Effects of cloud, air temperature, and specific humidity on downward longwave irradiance and their long-term variabilities are examined by analyzing the measurements made at the King Sejong Station in the Antarctic Peninsula during the period of 1996-2006. It has been shown that the downward longwave irradiance (DLR) is significantly correlated with three variables: air temperature, specific humidity, and cloudiness. Based on the relationship of the three variables with DLR, a multiple linear regression model has been developed in order to evaluate the relative contribution of each of the variables to the variation of DLR. The three variables together explained 75% of all the variance in daily mean DLR. The respective contribution from specific humidity and cloudiness to the variation of DLR was 46% and 23%; thus most of the DLR variability can be explained by the variations in the two variables. The annual mean of longwave cloud forcing shows 52 W m-2 with no remarkable seasonal cycle. It is also noted that the overcast cloud effect gives an increase by 65 W m-2 with respect to clear-sky flux throughout the year. It is suggested that the multiple regression model can be used to estimate the radiative forcings of variables influencing the DLR variability. A highly significant decrease in DLR with an average of -1.52 W m-2 yr-1 (-0.54% yr-1) is found in an analysis from the time series of the deseasonalized monthly mean values. Accordingly, the atmospheric flux emissivity, air temperature, and specific humidity have also decreased in their time series, while the cloudiness has increased insignificantly. Consequently, it may be concluded that the recent decrease in DLR is mainly attributed to the net cooling effect due to the decrease in air temperature and specific humidity, which overwhelm the slight warming effect in cloudiness. Analysis of mean monthly trends for individual months shows that, as for the annual data, the variations in DLR are mostly associated with those of air temperature, specific humidity, and cloudiness.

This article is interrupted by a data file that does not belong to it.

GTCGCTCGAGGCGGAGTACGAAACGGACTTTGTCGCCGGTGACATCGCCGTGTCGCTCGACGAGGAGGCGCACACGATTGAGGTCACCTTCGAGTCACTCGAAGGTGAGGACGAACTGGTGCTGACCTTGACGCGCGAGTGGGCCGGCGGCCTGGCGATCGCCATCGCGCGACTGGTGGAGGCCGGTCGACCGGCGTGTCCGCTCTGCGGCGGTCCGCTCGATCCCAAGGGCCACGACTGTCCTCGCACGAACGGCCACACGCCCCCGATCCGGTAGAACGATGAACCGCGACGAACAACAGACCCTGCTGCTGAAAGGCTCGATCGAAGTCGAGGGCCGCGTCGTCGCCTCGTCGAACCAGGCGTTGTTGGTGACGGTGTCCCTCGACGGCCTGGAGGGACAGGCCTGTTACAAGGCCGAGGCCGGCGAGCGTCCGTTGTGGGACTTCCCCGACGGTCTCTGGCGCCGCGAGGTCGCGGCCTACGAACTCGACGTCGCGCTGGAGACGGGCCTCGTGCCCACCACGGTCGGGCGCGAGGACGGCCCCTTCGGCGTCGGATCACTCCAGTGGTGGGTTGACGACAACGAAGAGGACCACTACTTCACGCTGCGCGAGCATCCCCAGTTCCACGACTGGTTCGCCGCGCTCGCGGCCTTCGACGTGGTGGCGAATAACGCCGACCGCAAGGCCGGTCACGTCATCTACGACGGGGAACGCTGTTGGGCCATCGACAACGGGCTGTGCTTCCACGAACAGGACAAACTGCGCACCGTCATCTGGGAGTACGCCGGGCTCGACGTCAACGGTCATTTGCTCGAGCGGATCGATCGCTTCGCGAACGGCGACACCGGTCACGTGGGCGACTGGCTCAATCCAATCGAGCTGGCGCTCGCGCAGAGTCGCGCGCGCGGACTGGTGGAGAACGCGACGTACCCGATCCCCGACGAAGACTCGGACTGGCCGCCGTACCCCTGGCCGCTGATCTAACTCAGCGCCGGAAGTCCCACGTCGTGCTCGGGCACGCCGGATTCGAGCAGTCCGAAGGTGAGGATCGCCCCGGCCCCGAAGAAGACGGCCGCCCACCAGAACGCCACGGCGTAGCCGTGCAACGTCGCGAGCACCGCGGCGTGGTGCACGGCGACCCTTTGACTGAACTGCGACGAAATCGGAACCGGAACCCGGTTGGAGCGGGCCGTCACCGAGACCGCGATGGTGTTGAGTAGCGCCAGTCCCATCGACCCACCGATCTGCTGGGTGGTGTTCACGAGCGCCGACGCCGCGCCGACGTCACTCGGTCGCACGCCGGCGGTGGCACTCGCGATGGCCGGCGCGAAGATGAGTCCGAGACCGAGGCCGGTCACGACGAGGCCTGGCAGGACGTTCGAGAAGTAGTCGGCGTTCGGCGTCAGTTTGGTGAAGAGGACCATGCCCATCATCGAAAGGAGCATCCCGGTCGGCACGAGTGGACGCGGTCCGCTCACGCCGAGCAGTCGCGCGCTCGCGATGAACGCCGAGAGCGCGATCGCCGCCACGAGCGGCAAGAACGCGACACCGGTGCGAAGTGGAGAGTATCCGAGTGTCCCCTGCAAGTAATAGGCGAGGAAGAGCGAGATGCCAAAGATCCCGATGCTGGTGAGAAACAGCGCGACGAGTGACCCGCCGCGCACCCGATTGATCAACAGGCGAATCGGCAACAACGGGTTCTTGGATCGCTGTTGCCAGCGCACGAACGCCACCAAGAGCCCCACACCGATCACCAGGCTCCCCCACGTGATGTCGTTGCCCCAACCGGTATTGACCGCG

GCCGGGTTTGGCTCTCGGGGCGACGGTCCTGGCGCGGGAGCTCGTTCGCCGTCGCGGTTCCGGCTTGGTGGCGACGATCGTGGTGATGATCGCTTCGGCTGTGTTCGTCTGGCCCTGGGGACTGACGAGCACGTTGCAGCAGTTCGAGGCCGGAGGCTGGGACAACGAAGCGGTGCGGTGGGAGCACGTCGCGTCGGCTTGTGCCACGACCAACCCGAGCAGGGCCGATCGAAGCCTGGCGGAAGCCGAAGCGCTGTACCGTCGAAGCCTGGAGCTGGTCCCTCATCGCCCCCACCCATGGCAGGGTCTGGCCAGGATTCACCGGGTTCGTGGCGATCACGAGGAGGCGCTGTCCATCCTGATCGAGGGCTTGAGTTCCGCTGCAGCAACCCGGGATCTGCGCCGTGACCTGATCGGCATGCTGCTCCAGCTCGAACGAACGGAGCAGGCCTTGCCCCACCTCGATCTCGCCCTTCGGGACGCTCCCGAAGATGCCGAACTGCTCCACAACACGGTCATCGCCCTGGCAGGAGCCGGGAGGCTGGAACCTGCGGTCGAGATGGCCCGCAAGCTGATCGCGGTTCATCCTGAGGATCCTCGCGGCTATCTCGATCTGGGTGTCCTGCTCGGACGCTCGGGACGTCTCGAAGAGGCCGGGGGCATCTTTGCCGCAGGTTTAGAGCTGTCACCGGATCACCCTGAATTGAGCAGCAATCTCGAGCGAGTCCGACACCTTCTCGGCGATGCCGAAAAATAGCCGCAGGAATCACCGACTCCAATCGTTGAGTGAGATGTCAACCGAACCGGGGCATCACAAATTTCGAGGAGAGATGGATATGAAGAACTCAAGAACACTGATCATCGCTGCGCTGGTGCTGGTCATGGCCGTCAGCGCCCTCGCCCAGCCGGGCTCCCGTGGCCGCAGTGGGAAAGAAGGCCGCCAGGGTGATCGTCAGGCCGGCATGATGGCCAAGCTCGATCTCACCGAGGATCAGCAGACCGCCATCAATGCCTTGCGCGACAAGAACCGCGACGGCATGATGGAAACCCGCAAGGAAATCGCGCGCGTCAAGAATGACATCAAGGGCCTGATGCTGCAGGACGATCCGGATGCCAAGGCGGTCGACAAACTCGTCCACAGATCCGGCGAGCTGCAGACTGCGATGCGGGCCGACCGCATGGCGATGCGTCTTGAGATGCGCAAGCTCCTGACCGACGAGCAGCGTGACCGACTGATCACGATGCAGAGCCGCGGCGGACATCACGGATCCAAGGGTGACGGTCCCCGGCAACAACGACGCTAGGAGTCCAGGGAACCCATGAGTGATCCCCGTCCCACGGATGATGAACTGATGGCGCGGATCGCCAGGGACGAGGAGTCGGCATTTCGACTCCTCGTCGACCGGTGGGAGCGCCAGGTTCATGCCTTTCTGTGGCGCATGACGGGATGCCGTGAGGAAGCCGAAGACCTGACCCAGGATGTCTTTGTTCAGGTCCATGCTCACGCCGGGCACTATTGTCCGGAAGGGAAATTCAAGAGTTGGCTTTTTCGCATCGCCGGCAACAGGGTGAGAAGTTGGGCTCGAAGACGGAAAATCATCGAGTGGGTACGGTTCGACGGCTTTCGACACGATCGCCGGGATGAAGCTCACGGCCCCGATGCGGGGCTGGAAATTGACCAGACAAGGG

All Science Journal Classification (ASJC) codes
- Atmospheric Science